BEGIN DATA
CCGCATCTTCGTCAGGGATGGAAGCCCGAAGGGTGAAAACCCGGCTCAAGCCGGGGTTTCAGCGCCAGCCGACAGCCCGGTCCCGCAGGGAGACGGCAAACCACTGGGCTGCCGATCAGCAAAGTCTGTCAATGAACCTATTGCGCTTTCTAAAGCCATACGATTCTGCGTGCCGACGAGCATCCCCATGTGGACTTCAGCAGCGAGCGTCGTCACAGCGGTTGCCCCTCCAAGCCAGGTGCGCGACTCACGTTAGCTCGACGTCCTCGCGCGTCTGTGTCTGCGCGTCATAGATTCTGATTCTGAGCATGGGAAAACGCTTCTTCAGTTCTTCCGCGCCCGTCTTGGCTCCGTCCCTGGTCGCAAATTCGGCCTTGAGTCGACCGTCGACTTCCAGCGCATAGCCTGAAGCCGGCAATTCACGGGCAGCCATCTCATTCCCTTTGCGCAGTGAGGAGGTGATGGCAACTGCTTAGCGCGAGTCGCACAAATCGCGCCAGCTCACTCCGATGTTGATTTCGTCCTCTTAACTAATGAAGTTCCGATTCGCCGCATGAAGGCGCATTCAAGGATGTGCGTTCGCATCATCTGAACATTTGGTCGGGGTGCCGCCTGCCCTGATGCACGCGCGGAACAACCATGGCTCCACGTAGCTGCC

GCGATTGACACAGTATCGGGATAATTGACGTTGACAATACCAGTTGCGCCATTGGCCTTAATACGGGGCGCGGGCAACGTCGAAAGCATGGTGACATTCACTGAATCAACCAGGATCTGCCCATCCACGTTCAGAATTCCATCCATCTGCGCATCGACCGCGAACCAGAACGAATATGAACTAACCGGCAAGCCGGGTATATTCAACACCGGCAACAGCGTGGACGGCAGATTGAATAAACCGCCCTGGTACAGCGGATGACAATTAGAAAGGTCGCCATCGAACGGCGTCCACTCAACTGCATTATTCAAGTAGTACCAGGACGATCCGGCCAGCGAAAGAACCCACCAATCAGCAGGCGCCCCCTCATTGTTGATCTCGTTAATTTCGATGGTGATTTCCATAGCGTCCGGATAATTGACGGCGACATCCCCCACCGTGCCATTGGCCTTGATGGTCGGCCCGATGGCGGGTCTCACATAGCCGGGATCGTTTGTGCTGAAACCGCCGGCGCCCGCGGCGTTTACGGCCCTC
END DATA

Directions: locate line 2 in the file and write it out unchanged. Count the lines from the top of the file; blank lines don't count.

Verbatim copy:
GCGATTGACACAGTATCGGGATAATTGACGTTGACAATACCAGTTGCGCCATTGGCCTTAATACGGGGCGCGGGCAACGTCGAAAGCATGGTGACATTCACTGAATCAACCAGGATCTGCCCATCCACGTTCAGAATTCCATCCATCTGCGCATCGACCGCGAACCAGAACGAATATGAACTAACCGGCAAGCCGGGTATATTCAACACCGGCAACAGCGTGGACGGCAGATTGAATAAACCGCCCTGGTACAGCGGATGACAATTAGAAAGGTCGCCATCGAACGGCGTCCACTCAACTGCATTATTCAAGTAGTACCAGGACGATCCGGCCAGCGAAAGAACCCACCAATCAGCAGGCGCCCCCTCATTGTTGATCTCGTTAATTTCGATGGTGATTTCCATAGCGTCCGGATAATTGACGGCGACATCCCCCACCGTGCCATTGGCCTTGATGGTCGGCCCGATGGCGGGTCTCACATAGCCGGGATCGTTTGTGCTGAAACCGCCGGCGCCCGCGGCGTTTACGGCCCTC